However, as world oil demand is set to reach a record 99.1 million barrels per day in 2018, compared with 97.8 mb/d in 2017, the US shale may actually be welcome in the oil industry to satisfy the growing demand.

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Although the United States remains the key driver of non-OPEC supply growth this year, other countries that have also upped their output include Canada with an annual increase of 300,000 bpd, Brazil with 180,000 bpd and Kazakhstan with the same increase despite being part of the Vienna deal quotas, according to the organization.

Russia, Saudi Arabia Union Saves the Deal

Oil prices have been steadily recovering since July with crude currently trading at over $60 per barrel, helped by reducing inventories and higher demand, as well as disruptions in the US production. Yet, another important signal for the market was Saudi Arabia and Russia uniting against the volatility and doubling their efforts to lead the OPEC, non-OPEC alliance for better conformity, which was especially evident during the Joint OPEC-Non-OPEC Ministerial Monitoring Committee (JMMC) held on July 24 in St. Petersburg.

Saudi Arabia for its part has continuously overperformed its obligations on cutting output under the Vienna deal, leading other OPEC members by example and urging lagging countries to step up, as the overall conformity level dropped to 98 percent in June. The following month, OPEC-non-OPEC even held a technical meeting with the UAE, Iraq, Kazakhstan and Malaysia in order to boost their compliance levels. Prior to the meeting, Saudi Energy Minister Khalid al-Falih held separate meetings with countries that are experiencing difficulties in limiting production.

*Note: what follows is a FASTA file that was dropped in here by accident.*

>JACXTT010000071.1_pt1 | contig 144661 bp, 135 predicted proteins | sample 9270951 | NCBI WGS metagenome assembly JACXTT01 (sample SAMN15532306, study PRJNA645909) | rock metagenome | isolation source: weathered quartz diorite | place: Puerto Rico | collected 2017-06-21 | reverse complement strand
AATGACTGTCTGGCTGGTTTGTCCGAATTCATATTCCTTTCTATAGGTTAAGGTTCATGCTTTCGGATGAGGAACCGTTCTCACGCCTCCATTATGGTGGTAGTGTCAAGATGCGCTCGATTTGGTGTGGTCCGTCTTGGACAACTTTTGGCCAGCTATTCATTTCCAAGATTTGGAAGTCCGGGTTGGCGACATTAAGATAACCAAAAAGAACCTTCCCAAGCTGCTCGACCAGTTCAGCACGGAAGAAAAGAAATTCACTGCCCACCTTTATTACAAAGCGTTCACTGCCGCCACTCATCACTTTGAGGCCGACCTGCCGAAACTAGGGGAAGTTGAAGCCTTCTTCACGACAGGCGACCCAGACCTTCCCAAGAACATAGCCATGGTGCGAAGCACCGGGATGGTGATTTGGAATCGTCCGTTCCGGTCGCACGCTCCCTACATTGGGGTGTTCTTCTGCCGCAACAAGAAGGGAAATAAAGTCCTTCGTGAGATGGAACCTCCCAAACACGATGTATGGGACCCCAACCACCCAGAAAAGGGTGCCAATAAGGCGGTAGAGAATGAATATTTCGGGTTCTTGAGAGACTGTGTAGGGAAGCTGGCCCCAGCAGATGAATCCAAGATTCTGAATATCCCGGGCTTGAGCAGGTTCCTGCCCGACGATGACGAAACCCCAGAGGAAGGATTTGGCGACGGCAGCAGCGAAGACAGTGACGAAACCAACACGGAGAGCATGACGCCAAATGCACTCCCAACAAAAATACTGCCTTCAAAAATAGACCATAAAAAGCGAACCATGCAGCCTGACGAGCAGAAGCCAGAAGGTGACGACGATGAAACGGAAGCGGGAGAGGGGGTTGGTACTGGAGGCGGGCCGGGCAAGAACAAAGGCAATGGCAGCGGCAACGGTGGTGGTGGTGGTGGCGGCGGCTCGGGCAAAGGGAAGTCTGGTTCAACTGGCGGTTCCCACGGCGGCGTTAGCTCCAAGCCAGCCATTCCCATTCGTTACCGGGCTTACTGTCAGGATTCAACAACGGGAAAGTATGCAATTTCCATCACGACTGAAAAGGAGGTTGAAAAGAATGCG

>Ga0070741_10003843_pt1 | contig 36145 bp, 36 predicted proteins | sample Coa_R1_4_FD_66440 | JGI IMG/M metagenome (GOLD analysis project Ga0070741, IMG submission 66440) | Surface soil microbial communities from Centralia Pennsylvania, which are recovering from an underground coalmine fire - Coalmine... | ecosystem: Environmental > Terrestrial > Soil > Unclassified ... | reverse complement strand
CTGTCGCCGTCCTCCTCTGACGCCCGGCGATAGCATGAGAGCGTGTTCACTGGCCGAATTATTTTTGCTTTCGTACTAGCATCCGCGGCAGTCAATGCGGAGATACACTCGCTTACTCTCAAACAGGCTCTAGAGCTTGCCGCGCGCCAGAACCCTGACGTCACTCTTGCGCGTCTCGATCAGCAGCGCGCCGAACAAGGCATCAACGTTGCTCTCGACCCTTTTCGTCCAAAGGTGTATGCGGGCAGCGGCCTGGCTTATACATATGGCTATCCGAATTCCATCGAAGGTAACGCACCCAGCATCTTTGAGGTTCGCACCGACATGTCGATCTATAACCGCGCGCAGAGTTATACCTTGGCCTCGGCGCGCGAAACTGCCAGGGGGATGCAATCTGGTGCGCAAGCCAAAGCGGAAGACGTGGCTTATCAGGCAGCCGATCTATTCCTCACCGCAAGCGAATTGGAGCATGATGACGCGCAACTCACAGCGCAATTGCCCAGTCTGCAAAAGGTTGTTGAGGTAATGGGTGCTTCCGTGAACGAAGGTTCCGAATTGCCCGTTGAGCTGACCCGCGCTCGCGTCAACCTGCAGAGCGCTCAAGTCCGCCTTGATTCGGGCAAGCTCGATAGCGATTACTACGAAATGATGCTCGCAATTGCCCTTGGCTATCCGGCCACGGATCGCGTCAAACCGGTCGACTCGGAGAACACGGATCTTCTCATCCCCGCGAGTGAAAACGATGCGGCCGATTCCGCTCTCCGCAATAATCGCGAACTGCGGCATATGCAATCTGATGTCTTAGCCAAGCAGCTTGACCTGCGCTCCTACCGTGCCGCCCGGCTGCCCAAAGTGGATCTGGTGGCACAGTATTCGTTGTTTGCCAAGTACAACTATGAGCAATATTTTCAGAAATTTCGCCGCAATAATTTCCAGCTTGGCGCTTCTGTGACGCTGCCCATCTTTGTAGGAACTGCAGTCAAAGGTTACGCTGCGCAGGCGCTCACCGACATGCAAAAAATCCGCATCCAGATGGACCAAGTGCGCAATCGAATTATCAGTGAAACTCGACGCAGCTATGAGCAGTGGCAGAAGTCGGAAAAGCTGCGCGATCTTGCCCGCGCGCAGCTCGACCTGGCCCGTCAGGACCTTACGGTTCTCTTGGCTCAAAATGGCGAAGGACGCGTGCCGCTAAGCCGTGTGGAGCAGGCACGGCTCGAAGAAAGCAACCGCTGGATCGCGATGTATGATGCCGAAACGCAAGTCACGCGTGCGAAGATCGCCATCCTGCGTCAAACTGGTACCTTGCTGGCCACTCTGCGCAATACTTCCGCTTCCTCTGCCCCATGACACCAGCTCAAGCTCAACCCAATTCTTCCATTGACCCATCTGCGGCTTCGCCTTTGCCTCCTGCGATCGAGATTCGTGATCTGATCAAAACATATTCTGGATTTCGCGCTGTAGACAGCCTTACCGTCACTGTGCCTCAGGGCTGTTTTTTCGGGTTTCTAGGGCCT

The two countries also raised the subject of Libya and Nigeria, who have been recovering output at a quicker-than-expected pace, joining the efforts of OPEC, non-OPEC at stabilizing the market. While Nigeria pledged to implement similar OPEC production adjustments as soon as its recovery reached a sustainable production volume of 1.8 million barrels per day, Libya refrained from promising the same. Meanwhile, Libya’s production hit over 1 million barrels per day, compared with 390,000 bpd in 2016, according to OPEC.

The final victory for the efficiency of the oil output cap deal was in October, when Russian President Vladimir Putin announced that the 24 oil producers might consider extending the agreement until the end of 2018.

"The key to the 2017 agreement was the weight of the Saudi commitment plus the Russian support, however small and symbolic. The fact that Putin put his weight behind it, made it far more credible. So, really the cuts were not OPEC but Saudis plus close allies," Adi Imsirovic, a teaching fellow in economics at Surrey Energy Economics Centre (SEEC), told Sputnik.

Although it was necessary to extend the Vienna deal beyond March 2018 in order to give time to the OPEC-non-OPEC alliance to get rid of the crude stock overhang, the market expected the decision on extension only in early 2018, as Russian Energy Minister Alexander Novak said the extension should be voiced no earlier than January 2018.